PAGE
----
A future career for some Morris Area Junior High students could be in their own backyard.

Seventh-and-eighth-graders participated in the annual career day on Nov. 22 at the school. The day included tours of Riverview Dairy in Stevens County and the Minnesota Department of Transportation office and facility in Morris. A variety of speakers also talked about their careers with students during sessions at the school.

'It was great," Jayden Mithun said of the day.

The day gave students a glimpse at the variety of jobs available in the region.

"There were a lot of jobs I didn't know we had in Morris," Henry Berberi said.

Jobs such as a local blogger, Julie Evink, who makes cooking videos and works with product sponsors to do the videos, Ava Wayne said. "I didn't know you could do that and make it a job," Wayne said.

Although familiar with MnDOT and Riverview Dairy, the students were surprised by the diversity of jobs at each place.

MnDOT has engineers but also employees who operate snow plows, fix signs and do other work, students said.

Matthew Gomer said the MnDOT office must have 25 or more employees.

"Riverview had people in the office and lawyers to read interview (questions) and contracts for workers," Jaiden Olson said.

Students said Riverview also had employees who worked in dairy production, construction, feeding and other areas of the company.

Riverview wanted to make sure students learned about the variety of jobs at the company, said Natasha Mortenson, who works in education and community relations at Riverview.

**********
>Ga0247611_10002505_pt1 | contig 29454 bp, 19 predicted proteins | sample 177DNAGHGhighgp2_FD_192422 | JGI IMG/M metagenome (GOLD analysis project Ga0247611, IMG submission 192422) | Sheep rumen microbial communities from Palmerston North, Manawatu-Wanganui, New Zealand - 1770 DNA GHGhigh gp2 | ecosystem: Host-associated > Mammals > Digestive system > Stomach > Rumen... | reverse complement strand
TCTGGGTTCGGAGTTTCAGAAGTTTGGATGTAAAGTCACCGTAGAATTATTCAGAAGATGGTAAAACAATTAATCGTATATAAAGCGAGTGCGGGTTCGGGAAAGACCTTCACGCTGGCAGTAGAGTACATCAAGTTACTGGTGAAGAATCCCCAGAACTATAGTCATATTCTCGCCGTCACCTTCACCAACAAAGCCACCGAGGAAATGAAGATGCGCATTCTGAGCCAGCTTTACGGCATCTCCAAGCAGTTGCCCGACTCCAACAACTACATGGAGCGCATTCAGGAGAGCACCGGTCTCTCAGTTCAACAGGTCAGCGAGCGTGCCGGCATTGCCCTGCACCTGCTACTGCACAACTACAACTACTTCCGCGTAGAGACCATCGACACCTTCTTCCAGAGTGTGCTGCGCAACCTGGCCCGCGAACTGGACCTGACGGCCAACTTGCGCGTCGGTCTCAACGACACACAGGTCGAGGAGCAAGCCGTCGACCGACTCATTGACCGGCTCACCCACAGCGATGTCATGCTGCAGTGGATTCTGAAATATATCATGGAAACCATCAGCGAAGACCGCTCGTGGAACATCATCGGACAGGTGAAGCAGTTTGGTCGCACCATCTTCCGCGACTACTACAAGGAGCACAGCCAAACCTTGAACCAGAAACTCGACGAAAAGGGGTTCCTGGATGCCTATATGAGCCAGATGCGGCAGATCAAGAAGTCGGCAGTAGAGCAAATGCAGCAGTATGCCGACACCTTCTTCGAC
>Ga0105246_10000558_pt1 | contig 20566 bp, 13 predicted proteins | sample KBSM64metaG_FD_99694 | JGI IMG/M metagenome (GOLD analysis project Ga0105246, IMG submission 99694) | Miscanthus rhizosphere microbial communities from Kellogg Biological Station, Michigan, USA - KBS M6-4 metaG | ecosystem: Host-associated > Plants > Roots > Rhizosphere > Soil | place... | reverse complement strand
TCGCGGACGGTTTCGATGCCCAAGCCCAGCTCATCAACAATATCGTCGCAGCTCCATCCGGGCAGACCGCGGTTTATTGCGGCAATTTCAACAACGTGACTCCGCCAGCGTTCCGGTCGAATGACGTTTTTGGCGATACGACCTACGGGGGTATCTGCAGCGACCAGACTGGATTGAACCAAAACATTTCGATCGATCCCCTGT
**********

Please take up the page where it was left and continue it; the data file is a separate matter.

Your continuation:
The company has drafters who work in construction and employees who handle maintenance of the dairy's buildings, Mortenson said.

Yes, there are jobs tied directly to animal care and milking but "there are so many other jobs," Mortenson said.

While students who may have ties to farming know about jobs in agriculture, " A lot of non-farm kids don't see opportunities in agriculture," Mortenson said.

Riverview hopes to teach students about ag opportunities through participation in events such as career day, Mortenson said.

Career day could nudge a student in a certain direction for a career or at least get them thinking of classes they may need for that career, technology and computer instructor Jenny Maras said. And, it could teach them that a career they thought they were interested in may not be for them, she said.

Sydney Logeais is one student who said she now has an idea of what she might choose as a career.

But, students also heard from some presenters who said they weren't sure what jobs they wanted as adults when they were in school.

"It makes me feel good that I might not know what I want to do...," Mithun said.

Xander Knutson was somewhat skeptical that students will retain what they heard on career day.

Maras said teachers in the school will continue to discuss possible careers and jobs in the classroom as a way to build on what was shared on career day. Also junior high students participate in career day for two consecutive years, Maras said. When junior and senior students know that Maras and other staff prepare for career day they often talk about their own years participating in the event to Maras and other teachers. .

"I think you'd be surprised at how much students do take away," Maras said.